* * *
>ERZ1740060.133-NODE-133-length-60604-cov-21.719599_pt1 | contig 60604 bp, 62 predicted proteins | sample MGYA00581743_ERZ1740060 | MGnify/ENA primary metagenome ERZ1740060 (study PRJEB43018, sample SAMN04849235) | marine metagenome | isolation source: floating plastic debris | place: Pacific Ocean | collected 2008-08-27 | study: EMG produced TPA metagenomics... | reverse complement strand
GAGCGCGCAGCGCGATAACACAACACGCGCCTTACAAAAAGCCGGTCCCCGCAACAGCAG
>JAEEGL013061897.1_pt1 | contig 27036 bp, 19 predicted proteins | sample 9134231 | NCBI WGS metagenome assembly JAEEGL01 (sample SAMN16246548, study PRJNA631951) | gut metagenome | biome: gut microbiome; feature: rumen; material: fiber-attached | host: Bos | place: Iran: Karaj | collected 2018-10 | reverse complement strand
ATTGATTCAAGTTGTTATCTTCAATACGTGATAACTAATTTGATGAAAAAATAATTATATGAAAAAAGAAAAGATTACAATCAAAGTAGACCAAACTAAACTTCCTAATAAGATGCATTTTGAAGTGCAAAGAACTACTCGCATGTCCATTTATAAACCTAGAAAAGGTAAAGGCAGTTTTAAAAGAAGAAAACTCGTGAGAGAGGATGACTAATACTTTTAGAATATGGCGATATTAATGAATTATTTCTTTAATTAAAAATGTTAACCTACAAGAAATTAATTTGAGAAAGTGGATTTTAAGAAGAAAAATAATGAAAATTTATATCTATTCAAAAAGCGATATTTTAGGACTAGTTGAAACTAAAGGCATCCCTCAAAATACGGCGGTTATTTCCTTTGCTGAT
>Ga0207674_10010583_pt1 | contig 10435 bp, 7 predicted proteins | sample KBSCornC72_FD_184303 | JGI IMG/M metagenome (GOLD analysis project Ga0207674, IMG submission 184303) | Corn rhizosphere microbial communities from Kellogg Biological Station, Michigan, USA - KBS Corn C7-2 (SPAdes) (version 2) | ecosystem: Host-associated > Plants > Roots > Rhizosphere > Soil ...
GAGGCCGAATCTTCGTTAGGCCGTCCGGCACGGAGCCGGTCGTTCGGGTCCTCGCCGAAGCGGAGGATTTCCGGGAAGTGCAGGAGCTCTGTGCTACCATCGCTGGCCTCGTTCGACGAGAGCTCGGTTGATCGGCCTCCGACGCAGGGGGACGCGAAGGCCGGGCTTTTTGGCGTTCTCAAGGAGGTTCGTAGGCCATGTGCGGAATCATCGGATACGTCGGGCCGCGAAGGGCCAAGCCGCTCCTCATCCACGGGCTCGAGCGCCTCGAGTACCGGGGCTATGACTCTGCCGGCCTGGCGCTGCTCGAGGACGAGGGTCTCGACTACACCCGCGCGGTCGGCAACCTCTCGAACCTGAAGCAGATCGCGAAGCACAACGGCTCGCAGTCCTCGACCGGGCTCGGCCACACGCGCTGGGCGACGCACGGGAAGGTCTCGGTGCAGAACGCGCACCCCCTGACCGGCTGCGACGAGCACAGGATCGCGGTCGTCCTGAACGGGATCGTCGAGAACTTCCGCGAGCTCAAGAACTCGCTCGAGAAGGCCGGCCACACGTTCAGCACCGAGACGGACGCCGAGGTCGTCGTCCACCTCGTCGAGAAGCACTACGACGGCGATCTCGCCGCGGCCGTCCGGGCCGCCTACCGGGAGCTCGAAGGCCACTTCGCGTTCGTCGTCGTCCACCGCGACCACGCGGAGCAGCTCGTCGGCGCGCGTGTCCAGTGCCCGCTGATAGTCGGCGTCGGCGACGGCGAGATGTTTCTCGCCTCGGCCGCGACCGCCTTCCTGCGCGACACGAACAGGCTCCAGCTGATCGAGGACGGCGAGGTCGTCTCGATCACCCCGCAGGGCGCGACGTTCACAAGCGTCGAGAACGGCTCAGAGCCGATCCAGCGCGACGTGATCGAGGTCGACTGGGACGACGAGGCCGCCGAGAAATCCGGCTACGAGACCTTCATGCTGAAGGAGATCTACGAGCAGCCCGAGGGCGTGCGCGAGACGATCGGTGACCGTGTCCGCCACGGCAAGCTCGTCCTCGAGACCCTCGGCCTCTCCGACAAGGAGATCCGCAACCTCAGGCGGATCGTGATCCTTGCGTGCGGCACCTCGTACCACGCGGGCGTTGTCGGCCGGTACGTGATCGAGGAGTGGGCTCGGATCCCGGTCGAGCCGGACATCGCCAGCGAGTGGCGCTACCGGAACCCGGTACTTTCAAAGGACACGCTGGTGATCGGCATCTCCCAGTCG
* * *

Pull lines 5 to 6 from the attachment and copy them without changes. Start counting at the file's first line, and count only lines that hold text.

>Ga0207674_10010583_pt1 | contig 10435 bp, 7 predicted proteins | sample KBSCornC72_FD_184303 | JGI IMG/M metagenome (GOLD analysis project Ga0207674, IMG submission 184303) | Corn rhizosphere microbial communities from Kellogg Biological Station, Michigan, USA - KBS Corn C7-2 (SPAdes) (version 2) | ecosystem: Host-associated > Plants > Roots > Rhizosphere > Soil ...
GAGGCCGAATCTTCGTTAGGCCGTCCGGCACGGAGCCGGTCGTTCGGGTCCTCGCCGAAGCGGAGGATTTCCGGGAAGTGCAGGAGCTCTGTGCTACCATCGCTGGCCTCGTTCGACGAGAGCTCGGTTGATCGGCCTCCGACGCAGGGGGACGCGAAGGCCGGGCTTTTTGGCGTTCTCAAGGAGGTTCGTAGGCCATGTGCGGAATCATCGGATACGTCGGGCCGCGAAGGGCCAAGCCGCTCCTCATCCACGGGCTCGAGCGCCTCGAGTACCGGGGCTATGACTCTGCCGGCCTGGCGCTGCTCGAGGACGAGGGTCTCGACTACACCCGCGCGGTCGGCAACCTCTCGAACCTGAAGCAGATCGCGAAGCACAACGGCTCGCAGTCCTCGACCGGGCTCGGCCACACGCGCTGGGCGACGCACGGGAAGGTCTCGGTGCAGAACGCGCACCCCCTGACCGGCTGCGACGAGCACAGGATCGCGGTCGTCCTGAACGGGATCGTCGAGAACTTCCGCGAGCTCAAGAACTCGCTCGAGAAGGCCGGCCACACGTTCAGCACCGAGACGGACGCCGAGGTCGTCGTCCACCTCGTCGAGAAGCACTACGACGGCGATCTCGCCGCGGCCGTCCGGGCCGCCTACCGGGAGCTCGAAGGCCACTTCGCGTTCGTCGTCGTCCACCGCGACCACGCGGAGCAGCTCGTCGGCGCGCGTGTCCAGTGCCCGCTGATAGTCGGCGTCGGCGACGGCGAGATGTTTCTCGCCTCGGCCGCGACCGCCTTCCTGCGCGACACGAACAGGCTCCAGCTGATCGAGGACGGCGAGGTCGTCTCGATCACCCCGCAGGGCGCGACGTTCACAAGCGTCGAGAACGGCTCAGAGCCGATCCAGCGCGACGTGATCGAGGTCGACTGGGACGACGAGGCCGCCGAGAAATCCGGCTACGAGACCTTCATGCTGAAGGAGATCTACGAGCAGCCCGAGGGCGTGCGCGAGACGATCGGTGACCGTGTCCGCCACGGCAAGCTCGTCCTCGAGACCCTCGGCCTCTCCGACAAGGAGATCCGCAACCTCAGGCGGATCGTGATCCTTGCGTGCGGCACCTCGTACCACGCGGGCGTTGTCGGCCGGTACGTGATCGAGGAGTGGGCTCGGATCCCGGTCGAGCCGGACATCGCCAGCGAGTGGCGCTACCGGAACCCGGTACTTTCAAAGGACACGCTGGTGATCGGCATCTCCCAGTCG